7 Things You Need to Know in Food This Week

A farmer waters coffee saplings on the slopes of Mount Kilimanjaro. • Photo courtesy of Yale

From food policy fights to  new coffee breeds here’s what the Edible editors are reading this week.

Fish are moving north, the New York Times reports:
“Studies have found that two-thirds of marine species in the Northeast United States have shifted or extended their range as a result of ocean warming, migrating northward or outward into deeper and cooler water.”

Could software rather than lab-grown meat be the true tech-based hunger solution? ComputerWorld explores:
“The newest Silicon Valley food revolution isn’t about bio-engineering strange new food replacements, but using algorithms and artificial intelligence (A.I.) to transform how real food is marketed and distributed. That’s right: Software is delivering fresh, natural and high-quality food in situations where only junk food was available.”

Yale Environment 360 features a look at the need for climate-change-resistant coffee crops:
“Mushi’s plight is an increasingly common one in the world’s coffee-growing regions, which are largely centered in the foothills of mountain ranges in the tropics, such as the Andes. The highlands of Tanzania, Kenya, and Ethiopia also have been blessed with the perfect climate to produce large amounts of coffee. But a rapidly changing climate is threatening these coffee-producing areas in scores of countries, where millions of people rely on coffee as a major source of income.”

The Union of Concerned Scientists reminds us that food policy is health policy:
“But the day-to-day ‘what to eat’ decisions of individual Americans are fickle and heavily shaped by the food environment around us. Which is why, as the incoming president and Congress set out their policy priorities—including a long-planned repeal of Obamacare—it’s worth looking at potential policy changes that could make it harder for Americans to keep their resolutions in 2017 and beyond.”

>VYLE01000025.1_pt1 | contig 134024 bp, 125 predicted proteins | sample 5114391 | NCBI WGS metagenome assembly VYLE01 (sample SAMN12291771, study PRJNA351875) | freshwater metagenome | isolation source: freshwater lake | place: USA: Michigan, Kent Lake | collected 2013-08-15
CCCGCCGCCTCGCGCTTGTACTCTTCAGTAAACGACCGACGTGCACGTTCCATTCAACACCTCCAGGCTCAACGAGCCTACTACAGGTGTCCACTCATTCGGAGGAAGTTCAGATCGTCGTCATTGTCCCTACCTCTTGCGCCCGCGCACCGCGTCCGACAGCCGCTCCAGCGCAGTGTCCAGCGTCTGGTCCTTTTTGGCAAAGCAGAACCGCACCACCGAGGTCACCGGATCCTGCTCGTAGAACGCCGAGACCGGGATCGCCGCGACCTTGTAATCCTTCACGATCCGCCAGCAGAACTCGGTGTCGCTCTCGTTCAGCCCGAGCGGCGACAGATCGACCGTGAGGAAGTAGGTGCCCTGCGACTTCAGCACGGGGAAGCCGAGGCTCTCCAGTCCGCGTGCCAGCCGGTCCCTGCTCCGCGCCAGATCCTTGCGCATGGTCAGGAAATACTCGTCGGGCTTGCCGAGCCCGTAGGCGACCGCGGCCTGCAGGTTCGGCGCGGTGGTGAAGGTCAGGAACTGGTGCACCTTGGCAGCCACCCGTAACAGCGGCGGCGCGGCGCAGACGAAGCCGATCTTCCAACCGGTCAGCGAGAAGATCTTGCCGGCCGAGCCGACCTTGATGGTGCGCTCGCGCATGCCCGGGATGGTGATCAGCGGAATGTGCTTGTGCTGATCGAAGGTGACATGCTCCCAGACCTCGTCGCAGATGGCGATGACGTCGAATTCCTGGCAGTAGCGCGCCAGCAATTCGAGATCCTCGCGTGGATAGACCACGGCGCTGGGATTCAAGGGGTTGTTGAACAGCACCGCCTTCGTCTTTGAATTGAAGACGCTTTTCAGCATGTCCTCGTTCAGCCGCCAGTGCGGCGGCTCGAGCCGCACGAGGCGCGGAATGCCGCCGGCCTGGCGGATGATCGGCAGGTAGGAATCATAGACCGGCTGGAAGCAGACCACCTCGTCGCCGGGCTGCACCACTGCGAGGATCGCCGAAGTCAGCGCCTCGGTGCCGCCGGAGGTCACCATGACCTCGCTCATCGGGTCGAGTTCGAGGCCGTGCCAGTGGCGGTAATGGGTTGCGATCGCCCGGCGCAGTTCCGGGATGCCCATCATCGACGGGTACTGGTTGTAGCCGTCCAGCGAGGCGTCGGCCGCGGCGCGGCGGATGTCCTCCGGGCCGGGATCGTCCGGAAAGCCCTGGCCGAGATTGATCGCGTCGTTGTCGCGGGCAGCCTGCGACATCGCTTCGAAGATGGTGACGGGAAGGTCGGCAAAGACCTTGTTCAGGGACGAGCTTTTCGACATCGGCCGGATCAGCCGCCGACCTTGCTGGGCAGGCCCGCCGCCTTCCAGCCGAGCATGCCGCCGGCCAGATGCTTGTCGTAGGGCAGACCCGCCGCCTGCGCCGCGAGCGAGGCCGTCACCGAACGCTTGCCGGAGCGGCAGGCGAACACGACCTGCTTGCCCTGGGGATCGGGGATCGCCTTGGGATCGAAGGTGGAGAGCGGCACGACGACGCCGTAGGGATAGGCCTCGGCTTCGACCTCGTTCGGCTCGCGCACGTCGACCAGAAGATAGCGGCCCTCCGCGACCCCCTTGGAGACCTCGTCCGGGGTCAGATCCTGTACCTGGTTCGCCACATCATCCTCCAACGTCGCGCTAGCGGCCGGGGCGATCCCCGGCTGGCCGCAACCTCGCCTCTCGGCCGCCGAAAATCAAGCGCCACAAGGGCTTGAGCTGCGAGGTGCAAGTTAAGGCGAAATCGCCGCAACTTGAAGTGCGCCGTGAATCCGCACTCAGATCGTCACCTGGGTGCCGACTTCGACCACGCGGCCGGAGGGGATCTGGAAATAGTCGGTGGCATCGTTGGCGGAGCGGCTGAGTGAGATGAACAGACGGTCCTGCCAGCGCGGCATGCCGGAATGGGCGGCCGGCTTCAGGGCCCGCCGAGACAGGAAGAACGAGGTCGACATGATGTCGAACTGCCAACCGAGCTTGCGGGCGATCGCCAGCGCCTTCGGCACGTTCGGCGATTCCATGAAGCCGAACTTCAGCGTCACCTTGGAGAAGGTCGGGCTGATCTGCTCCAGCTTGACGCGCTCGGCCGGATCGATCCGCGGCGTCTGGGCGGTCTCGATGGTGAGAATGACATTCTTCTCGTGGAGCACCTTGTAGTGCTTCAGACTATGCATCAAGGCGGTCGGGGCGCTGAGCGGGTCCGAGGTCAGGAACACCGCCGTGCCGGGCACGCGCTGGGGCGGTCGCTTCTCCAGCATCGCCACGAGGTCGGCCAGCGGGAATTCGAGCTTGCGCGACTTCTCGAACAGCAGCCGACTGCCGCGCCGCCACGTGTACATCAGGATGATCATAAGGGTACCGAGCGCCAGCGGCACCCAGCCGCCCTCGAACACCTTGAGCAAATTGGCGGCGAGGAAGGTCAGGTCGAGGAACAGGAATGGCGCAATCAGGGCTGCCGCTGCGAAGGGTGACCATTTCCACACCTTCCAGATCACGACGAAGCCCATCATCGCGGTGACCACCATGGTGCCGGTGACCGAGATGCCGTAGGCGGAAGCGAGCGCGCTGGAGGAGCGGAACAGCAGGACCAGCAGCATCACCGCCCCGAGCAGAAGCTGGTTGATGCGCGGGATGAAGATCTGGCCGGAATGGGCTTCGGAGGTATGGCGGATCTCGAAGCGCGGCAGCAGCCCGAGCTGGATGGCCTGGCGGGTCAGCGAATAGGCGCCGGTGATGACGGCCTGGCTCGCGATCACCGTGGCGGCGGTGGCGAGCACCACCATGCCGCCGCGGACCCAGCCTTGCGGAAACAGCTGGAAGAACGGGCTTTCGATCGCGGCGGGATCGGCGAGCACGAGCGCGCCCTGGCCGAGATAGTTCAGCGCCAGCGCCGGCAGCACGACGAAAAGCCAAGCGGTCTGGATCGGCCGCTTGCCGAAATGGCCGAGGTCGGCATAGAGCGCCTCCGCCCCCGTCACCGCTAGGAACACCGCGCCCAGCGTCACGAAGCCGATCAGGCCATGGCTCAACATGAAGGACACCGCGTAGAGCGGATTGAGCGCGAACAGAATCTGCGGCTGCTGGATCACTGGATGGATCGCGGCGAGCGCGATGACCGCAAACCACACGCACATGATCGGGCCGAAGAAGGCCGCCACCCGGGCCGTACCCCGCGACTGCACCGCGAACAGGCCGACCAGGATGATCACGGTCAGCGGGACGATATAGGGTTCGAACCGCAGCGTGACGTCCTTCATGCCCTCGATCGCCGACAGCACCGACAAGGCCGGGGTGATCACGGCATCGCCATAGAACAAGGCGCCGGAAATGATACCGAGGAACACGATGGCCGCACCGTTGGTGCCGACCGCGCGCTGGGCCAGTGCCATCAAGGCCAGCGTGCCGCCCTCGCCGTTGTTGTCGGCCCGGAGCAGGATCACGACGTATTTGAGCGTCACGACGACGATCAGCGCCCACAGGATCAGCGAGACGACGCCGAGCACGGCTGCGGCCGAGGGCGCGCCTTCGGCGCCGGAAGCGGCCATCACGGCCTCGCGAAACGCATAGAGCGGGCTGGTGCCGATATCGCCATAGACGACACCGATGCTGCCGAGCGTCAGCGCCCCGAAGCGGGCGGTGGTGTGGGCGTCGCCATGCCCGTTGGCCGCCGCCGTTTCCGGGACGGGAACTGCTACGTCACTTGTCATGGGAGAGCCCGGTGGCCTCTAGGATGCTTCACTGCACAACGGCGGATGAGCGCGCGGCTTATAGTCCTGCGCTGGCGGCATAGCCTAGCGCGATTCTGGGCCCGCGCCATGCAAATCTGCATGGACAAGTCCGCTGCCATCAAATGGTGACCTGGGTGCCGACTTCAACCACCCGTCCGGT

Farm and food policy is becoming contentious as the Trump era looms, according to NPR:
“Parke Wilde, an expert on food policy at Tufts University, told us in an email that shortly after the election, he had predicted that food policies would escape radical changes simply because they enjoyed a lower profile. He has changed his mind since, because “‘every news report seems to show that the incoming administration plans to pursue 100 fights simultaneously. I have never seen that approach work in American politics previously. But, in these wild times, who knows?'”

Mother Jones also looks at what food policy issues to pay attention to under the new administration:
“For the first time since George W. Bush exited the White House in 2009, the Republican Party owns the presidency as well as solid majorities in the US House and Senate. That gives them vast potential to overhaul food policy with little threat of gridlock. But since the president-elect himself is a walking chaos machine who has expressed few coherent opinions about food policy and has clashed often with party elites, uncertainty cloaks the food policy space like gravy on a chicken-fried steak.”

Last week Anthony Bourdain gave a wide-ranging interview on travel and politics but this week in a new interview he’s blasting ‘privileged Eastern liberals’ for making Trump’s presidency possible: “The utter contempt with which privileged Eastern liberals such as myself discuss red-state, gun-country, working-class America as ridiculous and morons and rubes is largely responsible for the upswell of rage and contempt and desire to pull down the temple that we’re seeing now.”